Hi CR folks,
So far the response to the Rene Herse post has been overwhelming - I'm spending a chunk of time time this morning responding to posts from folks interested in getting into the bike/frame que!
Initially, the Rene Herse bikes will be available with Herse racks and stems and front deraillieurs (only on a bike intended for vintage components though).
The intent is to have Herse brakes and cranks as well, but those will follow a bit later. Herse brakes are still cutting edge (although a user friendly centering adjustment would be a welcome addition). Herse cranks are a wonderful design, but the originals used an alloy that was a tad soft. But the bolt circle lends itself to triples and compact doubles that are very appealing relative to current components.
That said, I don't want the project to get too deep into debt with tooling costs as that puts pressure on sales and output, and therefore gets the horse ahead of the cart. Right now, other than for a few sunk costs that are already paid for, there is little financial pressure. I want the pressure to be on building the best bike possible and not on how to appease a bean counter. So cranks and brakes (and perhaps other components) will follow in time, but maybe not this fall.
Rene Herse Bicycles Inc.
Congratulations. What an ambitious and audacious project to undertake!
Much of the unique charm of Herse bikes is for me all special and beautiful componentry Rene made or had made to his spec, stems, brakes, cranksets, front derailleurs, special hubs etc. as well of course as the racks and such. These pieces really helped distinguish his best bikes and made them special and unique. His bikes featuring off the rack components are still wonderful but for me lack the character and charm of the ones extensively carrying his own componentry.
Any plans to emulate his extensive, innovative and unique use of special componentry to distinguish the brand and honor the history of the marque?
Kurt Sperry Bellingham WA USA
On 6/16/07, email@example.com <firstname.lastname@example.org> wrote: Hi CR folks,
The deal is that Rene Herse Bicycles Inc. will be making bicycles that are extremely close to the originals, and also bikes with the Herse design elements but which utilize modern oversize tubing. With Herse this is a no-brainer, though, as Herse bikes were using "oversize" tubes 50 years ago! I expect some folks will purchase a bike designed for vintage components. Others will want a cutting-edge touring or randonneur bike that can exceed the performance of the modern alternatives.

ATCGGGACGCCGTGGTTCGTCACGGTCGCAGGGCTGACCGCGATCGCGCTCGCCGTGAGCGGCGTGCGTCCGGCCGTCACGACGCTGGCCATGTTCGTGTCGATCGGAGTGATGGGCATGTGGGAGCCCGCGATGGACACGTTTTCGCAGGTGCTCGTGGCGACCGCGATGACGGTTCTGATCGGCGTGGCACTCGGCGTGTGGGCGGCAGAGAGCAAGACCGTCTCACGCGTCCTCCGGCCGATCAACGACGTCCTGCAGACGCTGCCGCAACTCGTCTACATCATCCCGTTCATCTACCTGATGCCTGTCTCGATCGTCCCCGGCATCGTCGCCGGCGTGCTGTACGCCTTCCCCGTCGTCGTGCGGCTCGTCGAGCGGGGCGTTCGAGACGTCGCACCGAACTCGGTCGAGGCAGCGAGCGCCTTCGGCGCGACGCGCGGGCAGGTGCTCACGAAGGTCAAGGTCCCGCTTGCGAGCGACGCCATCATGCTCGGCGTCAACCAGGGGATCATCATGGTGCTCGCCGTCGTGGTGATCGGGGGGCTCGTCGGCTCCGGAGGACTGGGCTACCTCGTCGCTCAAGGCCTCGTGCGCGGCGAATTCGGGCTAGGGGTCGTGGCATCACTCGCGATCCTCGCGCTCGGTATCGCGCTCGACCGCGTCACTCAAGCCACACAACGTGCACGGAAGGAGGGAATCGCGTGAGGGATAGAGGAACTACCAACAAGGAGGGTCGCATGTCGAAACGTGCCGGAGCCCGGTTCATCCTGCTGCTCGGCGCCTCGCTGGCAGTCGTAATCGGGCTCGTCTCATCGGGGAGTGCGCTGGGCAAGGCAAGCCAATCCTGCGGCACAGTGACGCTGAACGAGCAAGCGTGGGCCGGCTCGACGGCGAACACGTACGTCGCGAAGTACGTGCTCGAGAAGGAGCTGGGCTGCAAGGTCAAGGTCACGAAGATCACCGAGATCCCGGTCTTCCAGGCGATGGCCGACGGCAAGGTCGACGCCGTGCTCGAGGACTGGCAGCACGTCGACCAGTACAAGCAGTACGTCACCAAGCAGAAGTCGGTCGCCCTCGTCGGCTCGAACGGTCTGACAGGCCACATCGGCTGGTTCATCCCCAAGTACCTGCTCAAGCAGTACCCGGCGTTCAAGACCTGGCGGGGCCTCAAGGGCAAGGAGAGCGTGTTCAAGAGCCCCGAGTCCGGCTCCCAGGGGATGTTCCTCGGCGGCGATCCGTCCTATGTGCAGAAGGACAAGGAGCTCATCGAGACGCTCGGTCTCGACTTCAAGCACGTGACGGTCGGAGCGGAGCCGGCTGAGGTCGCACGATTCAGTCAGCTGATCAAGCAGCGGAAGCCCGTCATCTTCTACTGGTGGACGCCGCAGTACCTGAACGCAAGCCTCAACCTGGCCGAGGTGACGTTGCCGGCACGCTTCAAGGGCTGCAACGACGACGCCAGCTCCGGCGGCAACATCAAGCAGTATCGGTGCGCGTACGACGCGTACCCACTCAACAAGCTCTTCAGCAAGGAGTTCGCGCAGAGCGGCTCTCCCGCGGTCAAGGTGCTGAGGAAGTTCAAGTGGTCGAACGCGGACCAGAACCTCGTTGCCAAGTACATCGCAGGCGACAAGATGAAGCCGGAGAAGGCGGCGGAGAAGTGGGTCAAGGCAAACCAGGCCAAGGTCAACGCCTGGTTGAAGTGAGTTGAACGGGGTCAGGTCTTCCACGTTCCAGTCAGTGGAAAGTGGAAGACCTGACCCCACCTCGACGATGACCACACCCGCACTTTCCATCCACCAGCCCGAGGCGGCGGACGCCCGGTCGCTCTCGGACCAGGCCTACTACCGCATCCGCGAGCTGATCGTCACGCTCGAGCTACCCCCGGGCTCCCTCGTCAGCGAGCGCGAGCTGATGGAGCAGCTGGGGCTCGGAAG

The key to making this work is Mark Nobilette. Since Mark is great at making lugs and bb's, the most elegant and labor intensive "classic" Herse frames are the ones that will be enthusiastically emulated. I love the look of handmade lugs with the built-up brass fillets at the joints. And of course, that means that frames requiring unique angles are built with lugs and bb's that are tailored exactly to fit!
The intent is for output to be low - and each bike when compared against the production of "classic" Herse bikes will be a standout (in our opinion). It would be very easy, and very profitable, to use (or get made) cast lugs in the Herse style, cut a few corners, and make a bike that is cost effective to produce and which takes advantage of the Herse name. But that won't happen. The intent is to send photos of each completed bicycle to Lily Herse and her husband (the last maker of Herse bicycles and a builder for Herse in the 1940's) so that they can feel proud of the bikes that carry the family name.
The only downside? The bicycles will not be inexpensive compared with many other bikes on the market. But - and important to note, the bikes will have an extraordinary amount of time built into them. Time will be taken for both construction and sorting out of details so that the buyers money represents true value - not some payment for a name and a marketing effort.
We are set up to take orders and for folks to get into the cue (two folks in the cue already, and one is a famous frame builder on the CR list!). If folks have a "classic" Rene Herse and need racks to replace a missing or damaged one, that work can be taken quite quickly with about an 8 week turn around time. We also have a chromer that is doing great work here in Denver, which is quite important for or task.
If anyone has any questions, please contact me. I'm sure that many folks will be skeptical that we can uphold the name - and I myself am usually extremely skeptical of others engaging in similar ventures. That is why I know this one will succeed. But nobody should take my word for it. The bikes will be the proof - it is going to be an exciting adventure!
Rene Herse Bicycles, Inc.